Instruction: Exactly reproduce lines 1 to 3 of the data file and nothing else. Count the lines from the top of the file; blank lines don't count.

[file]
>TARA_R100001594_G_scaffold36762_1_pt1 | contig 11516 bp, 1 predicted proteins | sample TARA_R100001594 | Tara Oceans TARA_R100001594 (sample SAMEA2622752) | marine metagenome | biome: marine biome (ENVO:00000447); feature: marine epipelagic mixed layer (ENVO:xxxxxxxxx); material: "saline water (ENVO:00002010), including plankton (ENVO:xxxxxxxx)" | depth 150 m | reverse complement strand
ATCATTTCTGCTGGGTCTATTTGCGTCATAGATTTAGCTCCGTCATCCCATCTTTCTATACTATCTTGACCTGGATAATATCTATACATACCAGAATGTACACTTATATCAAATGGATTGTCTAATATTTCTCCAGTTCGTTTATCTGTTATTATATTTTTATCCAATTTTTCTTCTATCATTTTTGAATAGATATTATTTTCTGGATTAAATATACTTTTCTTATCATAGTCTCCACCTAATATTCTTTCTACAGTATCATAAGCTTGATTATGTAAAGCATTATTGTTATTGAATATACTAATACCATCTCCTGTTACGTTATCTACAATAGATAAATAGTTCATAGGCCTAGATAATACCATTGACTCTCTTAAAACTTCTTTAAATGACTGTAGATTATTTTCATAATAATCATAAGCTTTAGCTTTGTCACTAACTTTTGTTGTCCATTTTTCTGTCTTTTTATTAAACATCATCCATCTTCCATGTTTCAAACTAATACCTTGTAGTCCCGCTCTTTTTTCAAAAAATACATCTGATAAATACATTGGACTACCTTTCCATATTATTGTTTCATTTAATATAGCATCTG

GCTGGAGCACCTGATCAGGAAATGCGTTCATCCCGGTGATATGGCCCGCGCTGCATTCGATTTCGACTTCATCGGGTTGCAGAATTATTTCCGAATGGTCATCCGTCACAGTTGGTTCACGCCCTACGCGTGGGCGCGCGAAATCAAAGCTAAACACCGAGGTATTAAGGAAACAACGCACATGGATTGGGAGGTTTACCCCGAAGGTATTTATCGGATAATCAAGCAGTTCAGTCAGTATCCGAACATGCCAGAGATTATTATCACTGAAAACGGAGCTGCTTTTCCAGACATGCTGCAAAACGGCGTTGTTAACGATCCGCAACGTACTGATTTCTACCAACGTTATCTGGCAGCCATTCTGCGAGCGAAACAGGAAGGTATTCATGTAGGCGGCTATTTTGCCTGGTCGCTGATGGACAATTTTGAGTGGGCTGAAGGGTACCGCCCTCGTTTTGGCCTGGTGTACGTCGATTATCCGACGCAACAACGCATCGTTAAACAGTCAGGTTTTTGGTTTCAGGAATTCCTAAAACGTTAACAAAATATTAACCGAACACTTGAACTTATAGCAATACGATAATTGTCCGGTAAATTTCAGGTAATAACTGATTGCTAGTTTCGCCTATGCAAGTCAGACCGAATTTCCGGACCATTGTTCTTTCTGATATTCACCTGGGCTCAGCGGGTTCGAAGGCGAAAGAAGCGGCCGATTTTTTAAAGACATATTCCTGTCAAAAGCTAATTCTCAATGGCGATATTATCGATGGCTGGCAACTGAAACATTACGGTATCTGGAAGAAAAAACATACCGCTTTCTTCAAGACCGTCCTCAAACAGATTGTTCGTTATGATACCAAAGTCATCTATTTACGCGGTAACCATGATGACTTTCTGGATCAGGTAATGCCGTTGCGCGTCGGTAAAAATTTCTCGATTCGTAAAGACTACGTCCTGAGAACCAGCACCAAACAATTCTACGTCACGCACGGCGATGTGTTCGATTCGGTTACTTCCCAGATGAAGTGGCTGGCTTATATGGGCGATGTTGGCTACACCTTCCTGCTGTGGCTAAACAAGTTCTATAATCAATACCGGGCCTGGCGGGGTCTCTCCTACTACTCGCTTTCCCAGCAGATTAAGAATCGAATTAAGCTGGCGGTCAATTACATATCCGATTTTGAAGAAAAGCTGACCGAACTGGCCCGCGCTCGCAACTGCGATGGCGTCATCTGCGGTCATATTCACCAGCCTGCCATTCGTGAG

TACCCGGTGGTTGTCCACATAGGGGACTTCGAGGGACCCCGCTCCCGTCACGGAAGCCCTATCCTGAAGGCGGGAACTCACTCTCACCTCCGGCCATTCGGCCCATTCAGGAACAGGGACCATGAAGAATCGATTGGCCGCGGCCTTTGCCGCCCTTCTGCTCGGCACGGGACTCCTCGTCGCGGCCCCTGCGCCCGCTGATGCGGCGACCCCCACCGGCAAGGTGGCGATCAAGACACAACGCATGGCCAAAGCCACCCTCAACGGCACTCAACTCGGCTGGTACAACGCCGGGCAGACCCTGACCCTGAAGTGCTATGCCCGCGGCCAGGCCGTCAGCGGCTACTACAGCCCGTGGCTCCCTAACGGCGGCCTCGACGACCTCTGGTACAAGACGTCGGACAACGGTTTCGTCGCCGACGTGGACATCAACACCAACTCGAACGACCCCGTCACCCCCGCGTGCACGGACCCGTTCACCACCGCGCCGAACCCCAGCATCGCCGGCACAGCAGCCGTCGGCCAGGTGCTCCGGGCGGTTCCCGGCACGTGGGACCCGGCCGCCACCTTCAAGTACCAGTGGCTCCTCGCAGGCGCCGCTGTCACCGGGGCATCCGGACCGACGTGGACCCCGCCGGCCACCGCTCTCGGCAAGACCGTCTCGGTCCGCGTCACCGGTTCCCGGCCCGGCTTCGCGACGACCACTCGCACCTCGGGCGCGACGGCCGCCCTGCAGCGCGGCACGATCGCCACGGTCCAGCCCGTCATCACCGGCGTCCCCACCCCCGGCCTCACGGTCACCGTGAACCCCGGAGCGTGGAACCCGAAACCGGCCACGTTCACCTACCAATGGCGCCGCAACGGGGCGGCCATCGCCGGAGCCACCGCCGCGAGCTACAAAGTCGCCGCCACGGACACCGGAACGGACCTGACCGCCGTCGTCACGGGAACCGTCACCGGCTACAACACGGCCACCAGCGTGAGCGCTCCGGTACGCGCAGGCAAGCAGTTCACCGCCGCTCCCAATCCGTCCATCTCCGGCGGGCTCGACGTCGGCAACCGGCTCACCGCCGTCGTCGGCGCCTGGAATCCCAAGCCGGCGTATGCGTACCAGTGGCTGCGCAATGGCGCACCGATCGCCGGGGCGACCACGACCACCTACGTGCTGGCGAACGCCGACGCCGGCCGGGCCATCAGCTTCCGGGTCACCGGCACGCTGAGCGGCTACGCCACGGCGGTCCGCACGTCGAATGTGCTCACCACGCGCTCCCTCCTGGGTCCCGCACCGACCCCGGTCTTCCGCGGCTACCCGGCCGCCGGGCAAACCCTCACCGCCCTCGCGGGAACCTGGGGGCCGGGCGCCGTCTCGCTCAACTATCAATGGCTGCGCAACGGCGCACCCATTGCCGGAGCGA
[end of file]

>TARA_R100001594_G_scaffold36762_1_pt1 | contig 11516 bp, 1 predicted proteins | sample TARA_R100001594 | Tara Oceans TARA_R100001594 (sample SAMEA2622752) | marine metagenome | biome: marine biome (ENVO:00000447); feature: marine epipelagic mixed layer (ENVO:xxxxxxxxx); material: "saline water (ENVO:00002010), including plankton (ENVO:xxxxxxxx)" | depth 150 m | reverse complement strand
ATCATTTCTGCTGGGTCTATTTGCGTCATAGATTTAGCTCCGTCATCCCATCTTTCTATACTATCTTGACCTGGATAATATCTATACATACCAGAATGTACACTTATATCAAATGGATTGTCTAATATTTCTCCAGTTCGTTTATCTGTTATTATATTTTTATCCAATTTTTCTTCTATCATTTTTGAATAGATATTATTTTCTGGATTAAATATACTTTTCTTATCATAGTCTCCACCTAATATTCTTTCTACAGTATCATAAGCTTGATTATGTAAAGCATTATTGTTATTGAATATACTAATACCATCTCCTGTTACGTTATCTACAATAGATAAATAGTTCATAGGCCTAGATAATACCATTGACTCTCTTAAAACTTCTTTAAATGACTGTAGATTATTTTCATAATAATCATAAGCTTTAGCTTTGTCACTAACTTTTGTTGTCCATTTTTCTGTCTTTTTATTAAACATCATCCATCTTCCATGTTTCAAACTAATACCTTGTAGTCCCGCTCTTTTTTCAAAAAATACATCTGATAAATACATTGGACTACCTTTCCATATTATTGTTTCATTTAATATAGCATCTG

GCTGGAGCACCTGATCAGGAAATGCGTTCATCCCGGTGATATGGCCCGCGCTGCATTCGATTTCGACTTCATCGGGTTGCAGAATTATTTCCGAATGGTCATCCGTCACAGTTGGTTCACGCCCTACGCGTGGGCGCGCGAAATCAAAGCTAAACACCGAGGTATTAAGGAAACAACGCACATGGATTGGGAGGTTTACCCCGAAGGTATTTATCGGATAATCAAGCAGTTCAGTCAGTATCCGAACATGCCAGAGATTATTATCACTGAAAACGGAGCTGCTTTTCCAGACATGCTGCAAAACGGCGTTGTTAACGATCCGCAACGTACTGATTTCTACCAACGTTATCTGGCAGCCATTCTGCGAGCGAAACAGGAAGGTATTCATGTAGGCGGCTATTTTGCCTGGTCGCTGATGGACAATTTTGAGTGGGCTGAAGGGTACCGCCCTCGTTTTGGCCTGGTGTACGTCGATTATCCGACGCAACAACGCATCGTTAAACAGTCAGGTTTTTGGTTTCAGGAATTCCTAAAACGTTAACAAAATATTAACCGAACACTTGAACTTATAGCAATACGATAATTGTCCGGTAAATTTCAGGTAATAACTGATTGCTAGTTTCGCCTATGCAAGTCAGACCGAATTTCCGGACCATTGTTCTTTCTGATATTCACCTGGGCTCAGCGGGTTCGAAGGCGAAAGAAGCGGCCGATTTTTTAAAGACATATTCCTGTCAAAAGCTAATTCTCAATGGCGATATTATCGATGGCTGGCAACTGAAACATTACGGTATCTGGAAGAAAAAACATACCGCTTTCTTCAAGACCGTCCTCAAACAGATTGTTCGTTATGATACCAAAGTCATCTATTTACGCGGTAACCATGATGACTTTCTGGATCAGGTAATGCCGTTGCGCGTCGGTAAAAATTTCTCGATTCGTAAAGACTACGTCCTGAGAACCAGCACCAAACAATTCTACGTCACGCACGGCGATGTGTTCGATTCGGTTACTTCCCAGATGAAGTGGCTGGCTTATATGGGCGATGTTGGCTACACCTTCCTGCTGTGGCTAAACAAGTTCTATAATCAATACCGGGCCTGGCGGGGTCTCTCCTACTACTCGCTTTCCCAGCAGATTAAGAATCGAATTAAGCTGGCGGTCAATTACATATCCGATTTTGAAGAAAAGCTGACCGAACTGGCCCGCGCTCGCAACTGCGATGGCGTCATCTGCGGTCATATTCACCAGCCTGCCATTCGTGAG